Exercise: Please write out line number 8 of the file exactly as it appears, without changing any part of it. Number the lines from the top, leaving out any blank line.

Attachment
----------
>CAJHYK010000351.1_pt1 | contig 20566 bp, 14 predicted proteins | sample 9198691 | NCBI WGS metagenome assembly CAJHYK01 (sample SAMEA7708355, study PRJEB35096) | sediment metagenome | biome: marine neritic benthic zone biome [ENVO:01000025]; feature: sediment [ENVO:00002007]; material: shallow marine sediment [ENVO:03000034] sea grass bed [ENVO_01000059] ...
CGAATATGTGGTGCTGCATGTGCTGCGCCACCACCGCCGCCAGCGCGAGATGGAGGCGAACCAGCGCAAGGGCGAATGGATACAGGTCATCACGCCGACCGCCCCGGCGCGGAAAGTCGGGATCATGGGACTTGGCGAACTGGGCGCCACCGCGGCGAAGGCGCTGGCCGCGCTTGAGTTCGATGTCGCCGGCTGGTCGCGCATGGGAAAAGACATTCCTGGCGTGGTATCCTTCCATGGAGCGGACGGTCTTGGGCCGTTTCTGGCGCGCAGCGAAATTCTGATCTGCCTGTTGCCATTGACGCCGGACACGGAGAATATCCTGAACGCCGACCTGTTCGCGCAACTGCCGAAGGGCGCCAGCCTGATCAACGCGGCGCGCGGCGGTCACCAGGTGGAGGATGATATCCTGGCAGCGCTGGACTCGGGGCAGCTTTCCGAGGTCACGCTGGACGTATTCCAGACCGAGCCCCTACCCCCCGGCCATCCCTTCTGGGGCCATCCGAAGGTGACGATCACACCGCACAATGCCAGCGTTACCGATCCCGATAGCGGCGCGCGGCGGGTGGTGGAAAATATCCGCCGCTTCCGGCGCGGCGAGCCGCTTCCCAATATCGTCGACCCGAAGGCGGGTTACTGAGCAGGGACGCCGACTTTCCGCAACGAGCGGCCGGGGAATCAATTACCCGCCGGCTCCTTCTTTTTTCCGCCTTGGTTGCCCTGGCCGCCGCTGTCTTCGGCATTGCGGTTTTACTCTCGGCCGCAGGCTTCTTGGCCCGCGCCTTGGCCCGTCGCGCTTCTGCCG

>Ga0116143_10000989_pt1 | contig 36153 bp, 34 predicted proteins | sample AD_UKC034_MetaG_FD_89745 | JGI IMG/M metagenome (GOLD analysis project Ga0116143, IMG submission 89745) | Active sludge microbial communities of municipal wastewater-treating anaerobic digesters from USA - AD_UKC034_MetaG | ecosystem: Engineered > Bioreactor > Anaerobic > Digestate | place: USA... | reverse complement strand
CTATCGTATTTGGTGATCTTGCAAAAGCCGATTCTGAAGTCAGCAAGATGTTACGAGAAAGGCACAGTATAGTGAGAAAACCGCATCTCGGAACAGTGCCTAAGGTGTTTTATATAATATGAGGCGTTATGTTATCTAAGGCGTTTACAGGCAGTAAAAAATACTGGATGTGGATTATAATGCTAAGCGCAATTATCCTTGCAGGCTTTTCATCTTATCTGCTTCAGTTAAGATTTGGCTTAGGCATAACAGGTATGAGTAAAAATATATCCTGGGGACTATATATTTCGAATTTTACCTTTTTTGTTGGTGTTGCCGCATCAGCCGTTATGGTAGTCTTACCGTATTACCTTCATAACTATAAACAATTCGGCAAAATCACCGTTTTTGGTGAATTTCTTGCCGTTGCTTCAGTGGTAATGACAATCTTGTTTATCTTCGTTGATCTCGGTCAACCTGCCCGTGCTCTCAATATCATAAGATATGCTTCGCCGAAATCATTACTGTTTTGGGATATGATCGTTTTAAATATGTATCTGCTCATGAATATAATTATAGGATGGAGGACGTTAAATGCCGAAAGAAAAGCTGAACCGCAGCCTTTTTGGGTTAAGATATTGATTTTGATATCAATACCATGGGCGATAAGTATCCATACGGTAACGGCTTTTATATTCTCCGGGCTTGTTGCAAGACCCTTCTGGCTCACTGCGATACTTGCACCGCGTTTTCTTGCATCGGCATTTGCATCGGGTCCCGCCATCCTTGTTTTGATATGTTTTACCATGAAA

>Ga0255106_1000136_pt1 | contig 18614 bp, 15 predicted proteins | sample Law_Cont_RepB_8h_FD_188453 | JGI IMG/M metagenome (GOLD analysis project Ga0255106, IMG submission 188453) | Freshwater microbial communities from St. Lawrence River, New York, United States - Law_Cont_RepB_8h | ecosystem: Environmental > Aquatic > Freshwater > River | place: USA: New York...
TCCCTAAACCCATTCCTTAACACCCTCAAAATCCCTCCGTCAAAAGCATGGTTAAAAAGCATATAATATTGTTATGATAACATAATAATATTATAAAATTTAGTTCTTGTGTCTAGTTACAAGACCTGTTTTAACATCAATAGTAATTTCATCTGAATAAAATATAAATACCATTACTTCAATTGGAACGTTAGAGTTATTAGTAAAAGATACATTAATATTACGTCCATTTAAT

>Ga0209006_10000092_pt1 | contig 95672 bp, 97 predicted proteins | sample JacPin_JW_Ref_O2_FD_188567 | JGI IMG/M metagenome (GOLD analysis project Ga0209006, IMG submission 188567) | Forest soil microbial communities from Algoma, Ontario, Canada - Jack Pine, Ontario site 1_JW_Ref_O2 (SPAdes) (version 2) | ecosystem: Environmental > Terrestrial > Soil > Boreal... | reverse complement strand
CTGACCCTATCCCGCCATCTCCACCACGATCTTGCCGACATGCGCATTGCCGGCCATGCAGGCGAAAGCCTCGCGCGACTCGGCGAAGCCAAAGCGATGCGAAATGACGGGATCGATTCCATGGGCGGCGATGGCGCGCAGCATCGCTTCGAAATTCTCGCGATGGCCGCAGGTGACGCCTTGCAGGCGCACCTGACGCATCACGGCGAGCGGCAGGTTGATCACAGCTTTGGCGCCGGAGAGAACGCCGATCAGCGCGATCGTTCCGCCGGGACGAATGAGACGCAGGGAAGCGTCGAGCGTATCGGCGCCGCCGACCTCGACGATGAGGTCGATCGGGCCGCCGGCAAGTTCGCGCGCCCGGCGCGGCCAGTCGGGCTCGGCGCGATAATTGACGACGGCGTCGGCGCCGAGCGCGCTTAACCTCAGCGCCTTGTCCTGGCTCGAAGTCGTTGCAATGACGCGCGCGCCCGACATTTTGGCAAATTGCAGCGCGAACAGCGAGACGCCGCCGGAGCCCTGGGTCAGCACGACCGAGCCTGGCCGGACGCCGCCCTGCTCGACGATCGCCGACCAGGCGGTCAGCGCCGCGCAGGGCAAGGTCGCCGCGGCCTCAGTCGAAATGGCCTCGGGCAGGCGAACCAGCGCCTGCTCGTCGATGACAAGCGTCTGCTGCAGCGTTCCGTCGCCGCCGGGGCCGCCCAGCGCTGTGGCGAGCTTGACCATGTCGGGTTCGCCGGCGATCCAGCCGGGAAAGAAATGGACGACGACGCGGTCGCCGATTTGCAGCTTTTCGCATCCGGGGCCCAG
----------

CTGACCCTATCCCGCCATCTCCACCACGATCTTGCCGACATGCGCATTGCCGGCCATGCAGGCGAAAGCCTCGCGCGACTCGGCGAAGCCAAAGCGATGCGAAATGACGGGATCGATTCCATGGGCGGCGATGGCGCGCAGCATCGCTTCGAAATTCTCGCGATGGCCGCAGGTGACGCCTTGCAGGCGCACCTGACGCATCACGGCGAGCGGCAGGTTGATCACAGCTTTGGCGCCGGAGAGAACGCCGATCAGCGCGATCGTTCCGCCGGGACGAATGAGACGCAGGGAAGCGTCGAGCGTATCGGCGCCGCCGACCTCGACGATGAGGTCGATCGGGCCGCCGGCAAGTTCGCGCGCCCGGCGCGGCCAGTCGGGCTCGGCGCGATAATTGACGACGGCGTCGGCGCCGAGCGCGCTTAACCTCAGCGCCTTGTCCTGGCTCGAAGTCGTTGCAATGACGCGCGCGCCCGACATTTTGGCAAATTGCAGCGCGAACAGCGAGACGCCGCCGGAGCCCTGGGTCAGCACGACCGAGCCTGGCCGGACGCCGCCCTGCTCGACGATCGCCGACCAGGCGGTCAGCGCCGCGCAGGGCAAGGTCGCCGCGGCCTCAGTCGAAATGGCCTCGGGCAGGCGAACCAGCGCCTGCTCGTCGATGACAAGCGTCTGCTGCAGCGTTCCGTCGCCGCCGGGGCCGCCCAGCGCTGTGGCGAGCTTGACCATGTCGGGTTCGCCGGCGATCCAGCCGGGAAAGAAATGGACGACGACGCGGTCGCCGATTTGCAGCTTTTCGCATCCGGGGCCCAG